Socrates’ ‘I shall be grateful to you for your listening’ is important; Plato thus points to one of the most important aspects of Socrates’ philosophic activities; Socrates is engaged in philosophy primarily for himself, aware that in doing so he does the best he can for others. Towards the end of the discussion Socrates says to Protagoras: ‘I’ve no other object (Outoi allou heneka) in asking all these questions (erȏtȏ panta tauta) than to try to find out (ȇ skepsasthai boulomenos) the truth about excellence (pȏs pot’ echei ta peri tȇs aretȇs), and especially what it is itself (kai ti pot’ estin auto hȇ aretȇ) … it’s because I have forethought (promȇthoumenos) for my life (huper tou biou tou emautou) as a whole (pantos) that I go into all these questions (panta tauta pragmateuomai).’ (360e6-361d5, tr. C. C. W. Taylor)
The introductory scene of Socrates’ narrative concerning his meeting with Protagoras recalls the introductory scenes in Aristophanes’ Clouds: ‘Last night (Tȇs gar parelthousȇs nuktos tautȇsi), just before daybreak (eti batheos orthrou), Hippocrates began knocking very loudly on the door with a stick (Hippokratȇs tȇn thuran tȇi baktȇriai panu sphodra ekroue), and when someone opened it (kai epeidȇ autȏi aneȏixe tis) he came straight in in a great hurry (euthus eisȏ ȇiei epeigomenos), calling out loudly (kai tȇi phȏnȇi mega legȏn), Socrates (ȏ Sȏkrates), are you awake (egrȇgoras) or asleep (ȇ katheudeis)’ (310a8-b3, tr. Taylor) – The Clouds opens with Strepsiades’ monolog: ‘What a long night is this (to chrȇma tȏn nuktȏn hoson), interminable (aperanton); won’t the day ever come (oudepoth’ hȇmera genȇsetai, 2-3)?’ Strepsiades gets the idea that he can extricate himself from his troubles by learning the art of speaking from Socrates. He knocks on the door of Socrates’ house with a stick. A disciple: ‘Go to hell (ball’ es korakas)! Who is it that knocked on the door (tis esth’ ho kopsas tȇn thuran) … whoever so heavily and thoughtlessly kicked the door (hostis houtȏsi sphodra aperimemnȏs tȇn thuran lelaktisas, 133-136).’
Hippokrates has learnt that Protagoras is in Athens: ‘Everybody speaks highly of the man (pantes ton andra epainousin), and says that he is a wonderfully clever speaker (kai phasin sophȏtaton einai legein, 310e6-7).’ Protagoras’ wisdom, this is what he wants Protagoras to teach him. Socrates: ‘If you give him money (an autȏi didȏis argurion) and use a little persuasion (kai peithȇis ekeinon), he’ll make you wise as well (poiȇsei kai se sophon, 310d7-8).’.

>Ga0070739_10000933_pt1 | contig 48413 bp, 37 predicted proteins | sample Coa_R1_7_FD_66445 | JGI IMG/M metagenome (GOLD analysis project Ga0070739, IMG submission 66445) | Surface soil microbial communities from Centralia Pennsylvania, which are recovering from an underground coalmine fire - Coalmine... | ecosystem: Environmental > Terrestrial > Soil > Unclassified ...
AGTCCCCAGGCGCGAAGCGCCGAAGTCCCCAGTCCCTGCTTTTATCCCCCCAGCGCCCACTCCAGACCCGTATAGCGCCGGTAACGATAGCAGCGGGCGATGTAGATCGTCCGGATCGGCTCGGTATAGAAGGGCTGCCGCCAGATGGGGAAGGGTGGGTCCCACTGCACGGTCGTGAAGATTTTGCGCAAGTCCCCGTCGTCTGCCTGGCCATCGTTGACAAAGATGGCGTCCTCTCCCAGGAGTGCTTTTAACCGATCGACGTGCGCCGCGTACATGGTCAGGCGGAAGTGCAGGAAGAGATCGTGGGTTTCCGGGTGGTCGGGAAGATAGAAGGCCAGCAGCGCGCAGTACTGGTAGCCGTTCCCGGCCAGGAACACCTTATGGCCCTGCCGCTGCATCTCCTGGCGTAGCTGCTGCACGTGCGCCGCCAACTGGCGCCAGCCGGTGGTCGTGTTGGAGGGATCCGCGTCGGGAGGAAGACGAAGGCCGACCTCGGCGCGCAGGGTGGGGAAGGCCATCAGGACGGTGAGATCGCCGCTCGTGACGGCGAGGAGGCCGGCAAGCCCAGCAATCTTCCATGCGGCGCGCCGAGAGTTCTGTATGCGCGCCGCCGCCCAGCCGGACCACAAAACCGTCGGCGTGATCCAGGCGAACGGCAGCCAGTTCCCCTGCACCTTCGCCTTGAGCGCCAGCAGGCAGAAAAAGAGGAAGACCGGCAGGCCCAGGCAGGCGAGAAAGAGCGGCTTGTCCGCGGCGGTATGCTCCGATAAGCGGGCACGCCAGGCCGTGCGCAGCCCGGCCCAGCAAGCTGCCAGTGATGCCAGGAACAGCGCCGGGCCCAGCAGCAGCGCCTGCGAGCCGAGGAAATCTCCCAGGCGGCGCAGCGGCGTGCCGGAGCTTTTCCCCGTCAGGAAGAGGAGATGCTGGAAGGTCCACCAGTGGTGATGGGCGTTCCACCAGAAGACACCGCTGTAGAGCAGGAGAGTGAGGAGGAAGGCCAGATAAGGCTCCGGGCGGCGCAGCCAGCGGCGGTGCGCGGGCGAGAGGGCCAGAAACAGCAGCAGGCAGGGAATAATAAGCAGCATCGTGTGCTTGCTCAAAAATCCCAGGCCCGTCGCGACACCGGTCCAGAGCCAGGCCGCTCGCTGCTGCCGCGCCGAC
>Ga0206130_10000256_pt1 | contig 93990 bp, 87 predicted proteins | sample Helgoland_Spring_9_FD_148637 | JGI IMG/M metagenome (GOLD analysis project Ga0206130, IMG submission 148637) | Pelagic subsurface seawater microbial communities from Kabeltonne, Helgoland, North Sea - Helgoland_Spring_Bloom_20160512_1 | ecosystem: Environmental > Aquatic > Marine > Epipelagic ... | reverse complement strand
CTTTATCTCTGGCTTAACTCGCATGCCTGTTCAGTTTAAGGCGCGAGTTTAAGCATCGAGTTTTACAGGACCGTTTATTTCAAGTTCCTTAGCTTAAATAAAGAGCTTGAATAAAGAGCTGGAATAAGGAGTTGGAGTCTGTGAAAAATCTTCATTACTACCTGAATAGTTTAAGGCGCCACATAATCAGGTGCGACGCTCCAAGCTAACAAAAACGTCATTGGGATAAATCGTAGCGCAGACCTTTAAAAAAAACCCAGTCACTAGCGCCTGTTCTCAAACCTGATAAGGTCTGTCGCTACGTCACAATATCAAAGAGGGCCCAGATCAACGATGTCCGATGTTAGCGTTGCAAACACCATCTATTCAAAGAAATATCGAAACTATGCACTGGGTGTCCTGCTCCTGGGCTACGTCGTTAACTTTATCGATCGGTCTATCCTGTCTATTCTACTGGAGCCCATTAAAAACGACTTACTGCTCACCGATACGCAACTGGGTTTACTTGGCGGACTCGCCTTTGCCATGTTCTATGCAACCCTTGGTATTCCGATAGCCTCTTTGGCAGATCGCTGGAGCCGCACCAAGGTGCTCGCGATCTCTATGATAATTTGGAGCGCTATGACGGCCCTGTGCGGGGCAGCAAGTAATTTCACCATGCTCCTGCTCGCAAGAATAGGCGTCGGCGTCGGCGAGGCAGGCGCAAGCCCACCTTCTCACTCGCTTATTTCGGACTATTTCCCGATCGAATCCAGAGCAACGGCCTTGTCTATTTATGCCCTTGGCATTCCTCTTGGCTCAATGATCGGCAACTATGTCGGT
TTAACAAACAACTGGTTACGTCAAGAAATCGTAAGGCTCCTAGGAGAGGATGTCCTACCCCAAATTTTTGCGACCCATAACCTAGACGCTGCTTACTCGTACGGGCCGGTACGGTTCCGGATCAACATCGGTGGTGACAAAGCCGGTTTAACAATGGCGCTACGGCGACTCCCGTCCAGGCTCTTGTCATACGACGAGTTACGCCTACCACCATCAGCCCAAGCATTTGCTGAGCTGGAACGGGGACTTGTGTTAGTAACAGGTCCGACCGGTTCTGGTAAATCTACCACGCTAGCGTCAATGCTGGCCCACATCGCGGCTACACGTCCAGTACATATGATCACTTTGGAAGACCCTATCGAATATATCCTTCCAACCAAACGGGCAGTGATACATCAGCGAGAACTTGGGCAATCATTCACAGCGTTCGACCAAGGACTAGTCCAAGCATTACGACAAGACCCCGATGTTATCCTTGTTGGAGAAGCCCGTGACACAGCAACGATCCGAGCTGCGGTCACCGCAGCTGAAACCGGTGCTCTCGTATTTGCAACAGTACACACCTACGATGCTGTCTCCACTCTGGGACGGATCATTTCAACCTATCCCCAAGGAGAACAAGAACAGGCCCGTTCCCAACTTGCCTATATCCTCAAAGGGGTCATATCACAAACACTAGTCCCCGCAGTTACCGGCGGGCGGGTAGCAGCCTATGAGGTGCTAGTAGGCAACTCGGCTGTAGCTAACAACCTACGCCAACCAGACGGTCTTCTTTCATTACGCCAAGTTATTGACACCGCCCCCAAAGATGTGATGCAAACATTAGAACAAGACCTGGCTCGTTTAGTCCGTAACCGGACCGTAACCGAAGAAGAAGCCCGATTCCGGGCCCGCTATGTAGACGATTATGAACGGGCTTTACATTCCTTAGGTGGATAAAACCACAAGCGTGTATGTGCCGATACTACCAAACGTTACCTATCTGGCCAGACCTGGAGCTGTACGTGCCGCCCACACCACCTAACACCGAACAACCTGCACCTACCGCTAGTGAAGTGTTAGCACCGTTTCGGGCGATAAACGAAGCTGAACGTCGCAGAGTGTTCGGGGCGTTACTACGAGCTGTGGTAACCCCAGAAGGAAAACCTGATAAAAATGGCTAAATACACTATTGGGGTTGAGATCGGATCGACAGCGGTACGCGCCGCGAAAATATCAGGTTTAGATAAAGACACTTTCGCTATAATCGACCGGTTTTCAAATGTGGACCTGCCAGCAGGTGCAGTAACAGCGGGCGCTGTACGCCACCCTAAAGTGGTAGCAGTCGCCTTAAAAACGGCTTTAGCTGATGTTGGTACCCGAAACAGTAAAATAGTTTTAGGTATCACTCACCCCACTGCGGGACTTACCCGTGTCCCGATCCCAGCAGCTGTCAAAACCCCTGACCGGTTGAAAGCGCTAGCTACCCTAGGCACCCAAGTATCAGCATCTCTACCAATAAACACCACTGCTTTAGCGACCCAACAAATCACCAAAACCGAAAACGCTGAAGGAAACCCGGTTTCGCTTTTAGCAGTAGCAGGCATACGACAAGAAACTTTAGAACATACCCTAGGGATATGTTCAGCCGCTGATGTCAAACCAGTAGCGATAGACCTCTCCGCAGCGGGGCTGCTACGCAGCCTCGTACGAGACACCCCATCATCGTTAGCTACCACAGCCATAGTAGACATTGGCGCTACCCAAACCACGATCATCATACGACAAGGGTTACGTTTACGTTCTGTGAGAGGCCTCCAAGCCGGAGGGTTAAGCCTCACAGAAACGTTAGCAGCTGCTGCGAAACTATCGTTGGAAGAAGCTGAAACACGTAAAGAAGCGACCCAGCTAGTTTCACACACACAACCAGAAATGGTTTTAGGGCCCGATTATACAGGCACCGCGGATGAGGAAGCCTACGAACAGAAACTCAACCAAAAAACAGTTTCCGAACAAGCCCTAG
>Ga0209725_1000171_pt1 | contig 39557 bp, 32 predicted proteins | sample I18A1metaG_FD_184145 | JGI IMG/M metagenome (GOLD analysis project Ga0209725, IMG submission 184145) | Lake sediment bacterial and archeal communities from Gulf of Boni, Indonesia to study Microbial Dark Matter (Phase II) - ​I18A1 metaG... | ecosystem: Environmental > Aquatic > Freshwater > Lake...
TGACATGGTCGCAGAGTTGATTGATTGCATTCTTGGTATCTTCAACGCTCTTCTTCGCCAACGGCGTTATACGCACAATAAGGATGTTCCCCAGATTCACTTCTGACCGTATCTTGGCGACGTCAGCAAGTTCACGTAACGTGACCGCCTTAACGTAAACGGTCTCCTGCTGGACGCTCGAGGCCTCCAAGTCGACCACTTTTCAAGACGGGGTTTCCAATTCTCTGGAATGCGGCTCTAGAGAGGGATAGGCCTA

Strepsiades’ first idea is to send his son Pheidippides to go and learn rhetoric. He wakes him up: ‘Will you listen to me (kai ti peisei) … Now, look here (deuro nun apoblepe)! Do you see this door and this house (horais to thurion touto kai t’ȏikidion)? … This is the House-of -thinking of wise souls (psuchȏn sophȏn tout’ esti phrontistȇrion). Here live men (entauth’ enoikous’ andres) … these men teach (houtoi didaskous’), if one gives them money (argurion ȇn tis didȏi), to win in speaking (legonta nikan), both when one’s cause is just (kai dikaia) and when it is unjust (k’adika, 90-99).’
Strepsiades didn’t even know the names of ‘those wise men’ when he was thus pointing to Socrates’ house, and Aristophanes presented his caricature of Socrates as contrasted with Strepsiades’ misconception of him. Evoking this Aristophanic scene, Plato in the Protagoras contrast Protagoras who does teach for money with Socrates who does not do so.
Socrates: ‘Do you realize (Oistha), then (oun), what you are going to do (ho melleis nun prattein), or don’t you (ȇ se lanthanei)?’ – Hippocrates: ‘What do you mean (Tou peri ‘Concerning what?’)?’ – Socrates: ‘I mean that you are going to entrust your soul (Hoti melleis tȇn psuchȇn tȇn sautou paraschein) to the care (therapeusai) of a man (andri) who is, as you say (hȏs phȇis), a sophist (sophistȇi). But I should be surprised if you even know what a sophist is (hoti de pote ho sophistȇs estin, thaumazoim’ an ei oistha).’ – Hippocrates: ‘Well, at least I think I know (Oimai g’ eidenai, 312b7-c4) … What answer should we give (Ti an eipoimen auton einai) except that he is master (ȇ epistatȇn) of the craft of making people clever speakers (tou poiȇsai deinon legein, 312d5-7).’ – Socrates suggests that ‘the sophist (ho sophistȇs) happens to be (tunchanei ȏn) a sort of merchant (emporos tis) or pedlar (ȇ kapȇlos) of goods (tȏn agȏgimȏn) for the nourishment of the soul (aph’ hȏn psuchȇ trephetai)’. – Hippocrates: ‘What sort of thing nourishes the soul (Trephetai de hȇ psuchȇ tini)’?’ – Socrates: ‘Learning (Mathȇmasi), surely (dȇpou) … So if you happen to know (ei men oun su tunchaneis epistȇmȏn) which of their wares is good (toutȏn ti chrȇston) and which is bad (kai ponȇron), it’s safe for you (asphales soi) to buy (ȏneisthai) learning (mathȇmata) from Protagoras (kai para Prȏtagorou) or anyone else (kai par’ allou hotououn), but if not (ei de mȇ), then watch out (hora), my friend (ȏ makarie). Don’t take chances in a matter of such importance (mȇ peri tois philtatois kubeuȇis te kai kinduneuȇis, 313c4-314a1, tr. Taylor. Jowett’s translation of the last clause, 314a1, is nearer the original: ‘do not hazard your dearest interests at a game of chance’.).’